More Data from Mars Rover Spirit's First Month Now Online

August 4, 2004
Spirit. This image taken by the front hazard-identification camera on the Mars Exploration Rover Spirit, shows the rover's robot

Millions of people have viewed pictures from NASA's Spirit on the Mars rovers home page and other Internet sites. Beginning today, a more complete set of science data from Spirit's first 30 martian days is posted on a site primarily for scientists and technical researchers, but also available to anyone who's interested

The first installment of images, spectroscopic measurements, daily reports, and other information from NASA's Mars Exploration Rover project has been posted on NASA's Planetary Data System. It is available with a new "Analyst's Notebook" user interface at: pds-geosciences.wustl.edu/meran. Home page for the Planetary Data System is pds.jpl.nasa.gov. Images are also available from the system's Planetary Image Atlas, at pdsimg.jpl.nasa.gov/cgi-bin/MER/search?INSTRUMENT_HOST_NAME=MARS_EXPLORATION_ROVER. Data from Opportunity's first 30 martian days, or "sols," will be added Aug. 24, and data from later portions of both rovers' missions will be added in October.

"All the raw images and selected processed images and other information have been shared with the public since the rovers first reached Mars in January. This release adds other derived images and maps used for planning, all the non-image data from the spectrometers, daily operational reports and activity plans," said Dr. Ray Arvidson of Washington University, St. Louis, deputy principal investigator for the twin rovers' science payload.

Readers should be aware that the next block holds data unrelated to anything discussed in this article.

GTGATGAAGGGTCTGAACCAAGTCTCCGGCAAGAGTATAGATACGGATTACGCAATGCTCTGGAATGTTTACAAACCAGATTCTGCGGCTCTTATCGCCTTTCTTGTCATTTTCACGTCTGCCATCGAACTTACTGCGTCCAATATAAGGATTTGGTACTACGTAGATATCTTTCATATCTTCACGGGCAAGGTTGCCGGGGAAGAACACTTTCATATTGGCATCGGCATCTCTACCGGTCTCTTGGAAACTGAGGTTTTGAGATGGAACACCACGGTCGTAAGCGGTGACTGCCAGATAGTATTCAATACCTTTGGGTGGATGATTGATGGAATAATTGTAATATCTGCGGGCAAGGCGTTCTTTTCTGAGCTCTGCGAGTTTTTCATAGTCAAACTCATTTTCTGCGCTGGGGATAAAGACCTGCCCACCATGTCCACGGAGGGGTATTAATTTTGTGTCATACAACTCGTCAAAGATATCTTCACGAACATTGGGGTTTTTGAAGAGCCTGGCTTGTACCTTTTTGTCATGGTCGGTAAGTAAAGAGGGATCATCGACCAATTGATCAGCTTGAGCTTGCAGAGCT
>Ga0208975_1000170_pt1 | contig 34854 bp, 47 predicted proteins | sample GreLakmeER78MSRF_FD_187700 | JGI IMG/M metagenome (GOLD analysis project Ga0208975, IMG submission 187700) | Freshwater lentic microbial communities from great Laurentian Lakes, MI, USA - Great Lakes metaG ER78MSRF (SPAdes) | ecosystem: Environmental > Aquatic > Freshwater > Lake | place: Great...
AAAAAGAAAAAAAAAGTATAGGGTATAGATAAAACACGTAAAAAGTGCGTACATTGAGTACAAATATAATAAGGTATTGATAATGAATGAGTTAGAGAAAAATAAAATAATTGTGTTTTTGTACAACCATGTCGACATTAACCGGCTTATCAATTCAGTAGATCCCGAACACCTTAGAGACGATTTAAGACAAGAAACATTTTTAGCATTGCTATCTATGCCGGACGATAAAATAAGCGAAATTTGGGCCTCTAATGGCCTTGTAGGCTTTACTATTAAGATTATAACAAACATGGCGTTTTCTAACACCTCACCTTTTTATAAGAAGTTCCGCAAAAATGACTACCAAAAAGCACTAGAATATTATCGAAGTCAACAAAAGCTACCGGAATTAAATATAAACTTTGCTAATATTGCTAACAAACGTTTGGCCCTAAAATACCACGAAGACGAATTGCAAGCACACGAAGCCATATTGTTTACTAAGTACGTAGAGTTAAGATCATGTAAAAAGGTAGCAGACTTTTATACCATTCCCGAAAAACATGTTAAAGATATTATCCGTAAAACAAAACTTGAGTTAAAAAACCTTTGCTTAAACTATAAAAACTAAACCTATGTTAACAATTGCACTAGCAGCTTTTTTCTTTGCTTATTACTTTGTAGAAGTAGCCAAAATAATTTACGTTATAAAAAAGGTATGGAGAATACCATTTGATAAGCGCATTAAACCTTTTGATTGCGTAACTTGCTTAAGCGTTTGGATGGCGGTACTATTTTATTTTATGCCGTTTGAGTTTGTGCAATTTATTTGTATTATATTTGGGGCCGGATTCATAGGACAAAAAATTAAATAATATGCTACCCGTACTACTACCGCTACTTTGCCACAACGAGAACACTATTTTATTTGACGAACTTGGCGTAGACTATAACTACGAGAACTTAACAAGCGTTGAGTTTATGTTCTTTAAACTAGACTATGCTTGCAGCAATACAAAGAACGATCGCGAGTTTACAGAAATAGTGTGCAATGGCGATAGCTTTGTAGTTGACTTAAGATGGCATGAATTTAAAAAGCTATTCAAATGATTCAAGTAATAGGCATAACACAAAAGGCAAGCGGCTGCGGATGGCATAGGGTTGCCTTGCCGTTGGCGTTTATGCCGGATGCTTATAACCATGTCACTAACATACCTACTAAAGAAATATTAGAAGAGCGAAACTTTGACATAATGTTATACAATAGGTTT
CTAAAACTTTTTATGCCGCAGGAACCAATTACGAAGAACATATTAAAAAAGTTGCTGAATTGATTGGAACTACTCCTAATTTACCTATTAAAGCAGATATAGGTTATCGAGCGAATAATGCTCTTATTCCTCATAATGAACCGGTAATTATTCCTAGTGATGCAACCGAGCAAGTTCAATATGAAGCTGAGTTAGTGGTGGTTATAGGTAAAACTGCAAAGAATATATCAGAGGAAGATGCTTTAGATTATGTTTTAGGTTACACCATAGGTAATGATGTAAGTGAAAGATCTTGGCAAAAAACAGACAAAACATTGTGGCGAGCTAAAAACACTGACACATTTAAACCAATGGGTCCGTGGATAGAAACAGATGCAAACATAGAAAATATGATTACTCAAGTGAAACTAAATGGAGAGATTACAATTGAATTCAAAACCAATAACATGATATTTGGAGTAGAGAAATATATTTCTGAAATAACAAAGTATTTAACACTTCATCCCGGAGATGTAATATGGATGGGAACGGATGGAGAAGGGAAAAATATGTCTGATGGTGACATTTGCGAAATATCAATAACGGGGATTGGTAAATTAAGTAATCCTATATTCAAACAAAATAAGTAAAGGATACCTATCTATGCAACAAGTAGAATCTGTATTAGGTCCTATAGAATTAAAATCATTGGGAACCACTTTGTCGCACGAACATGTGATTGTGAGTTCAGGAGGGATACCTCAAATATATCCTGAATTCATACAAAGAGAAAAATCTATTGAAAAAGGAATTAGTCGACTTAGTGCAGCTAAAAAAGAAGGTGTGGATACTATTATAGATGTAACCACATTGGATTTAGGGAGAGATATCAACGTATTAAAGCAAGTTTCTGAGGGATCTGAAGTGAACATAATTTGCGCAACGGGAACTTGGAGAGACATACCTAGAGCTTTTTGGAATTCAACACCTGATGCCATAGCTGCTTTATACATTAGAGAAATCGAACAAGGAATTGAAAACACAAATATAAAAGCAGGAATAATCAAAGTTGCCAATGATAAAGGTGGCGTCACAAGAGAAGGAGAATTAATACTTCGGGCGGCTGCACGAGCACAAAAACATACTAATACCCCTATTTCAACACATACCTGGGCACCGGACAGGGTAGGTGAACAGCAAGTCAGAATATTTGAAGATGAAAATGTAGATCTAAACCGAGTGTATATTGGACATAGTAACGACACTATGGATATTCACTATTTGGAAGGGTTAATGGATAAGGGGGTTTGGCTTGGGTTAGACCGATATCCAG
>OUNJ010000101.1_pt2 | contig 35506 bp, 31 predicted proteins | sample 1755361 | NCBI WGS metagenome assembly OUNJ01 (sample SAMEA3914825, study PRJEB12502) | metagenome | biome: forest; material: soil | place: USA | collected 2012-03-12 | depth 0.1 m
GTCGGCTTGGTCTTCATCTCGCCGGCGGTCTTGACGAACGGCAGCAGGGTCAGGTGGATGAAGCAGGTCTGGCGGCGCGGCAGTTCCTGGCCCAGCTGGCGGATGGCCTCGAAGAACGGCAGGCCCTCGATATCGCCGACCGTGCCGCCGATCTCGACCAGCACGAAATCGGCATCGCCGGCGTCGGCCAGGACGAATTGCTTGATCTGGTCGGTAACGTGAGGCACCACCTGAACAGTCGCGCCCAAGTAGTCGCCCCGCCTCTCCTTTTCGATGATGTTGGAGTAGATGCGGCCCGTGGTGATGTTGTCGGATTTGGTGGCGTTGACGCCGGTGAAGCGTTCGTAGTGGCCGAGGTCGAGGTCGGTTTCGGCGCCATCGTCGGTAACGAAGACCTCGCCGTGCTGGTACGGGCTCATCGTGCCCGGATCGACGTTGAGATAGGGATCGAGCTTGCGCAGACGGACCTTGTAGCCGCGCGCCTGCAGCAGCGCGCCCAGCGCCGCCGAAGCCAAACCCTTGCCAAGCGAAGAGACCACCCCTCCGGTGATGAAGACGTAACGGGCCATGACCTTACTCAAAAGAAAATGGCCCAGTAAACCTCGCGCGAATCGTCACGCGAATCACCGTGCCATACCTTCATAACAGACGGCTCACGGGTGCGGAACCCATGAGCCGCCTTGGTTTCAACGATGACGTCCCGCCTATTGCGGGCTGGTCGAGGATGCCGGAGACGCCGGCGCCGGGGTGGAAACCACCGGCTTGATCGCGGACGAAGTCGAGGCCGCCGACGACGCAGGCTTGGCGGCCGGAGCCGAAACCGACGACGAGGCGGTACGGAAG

"The 'Analyst's Notebook' is designed to help you navigate through the data and understand the synergies," he said. "You can't deal with the Moessbauer spectrometer readings from a given sol without information about other observations that go with it."

"We are proud to be releasing such a comprehensive set of data from the surface science mission of the twin rovers so quickly," said Dr. Jim Garvin, NASA's chief scientist for Mars. "It's a testament to the dedication and commitment of the science and engineering teams that this remarkable collection of information is now available to the entire world for interpretation, education, and to help guide NASA's new exploration focus," added Garvin.

JPL, a division of the California Institute of Technology in Pasadena, manages the Mars Exploration Rover project for NASA. Images and additional information about the project are available from JPL at marsrovers.jpl.nasa.gov and from Cornell University, at athena.cornell.edu. The Planetary Photojournal, at photojournal.jpl.nasa.gov, is another resource for easy public access to images of Mars and other worlds.

Source: NASA

Explore further: Researchers produce detailed map of potential Mars rover landing site

Related Stories

These five tests better predict heart disease risk

March 31, 2017

March 30, 2017 - Five simple medical tests together provide a broader and more accurate assessment of heart-disease risk than currently used methods, cardiologists at UT Southwestern Medical Center found.

NASA Mars orbiter tracks back-to-back regional storms

March 10, 2017

A regional dust storm currently swelling on Mars follows unusually closely on one that blossomed less than two weeks earlier and is now dissipating, as seen in daily global weather monitoring by NASA's Mars Reconnaissance ...

Recommended for you

Upward mobility has fallen sharply in US: study

April 24, 2017

In a sign of the fading American Dream, 92 percent of children born in 1940 earned more than their parents, but only half of those born in 1984 can say the same, researchers said Monday.

0 comments

Please sign in to add a comment. Registration is free, and takes less than a minute. Read more

Click here to reset your password.
Sign in to get notified via email when new comments are made.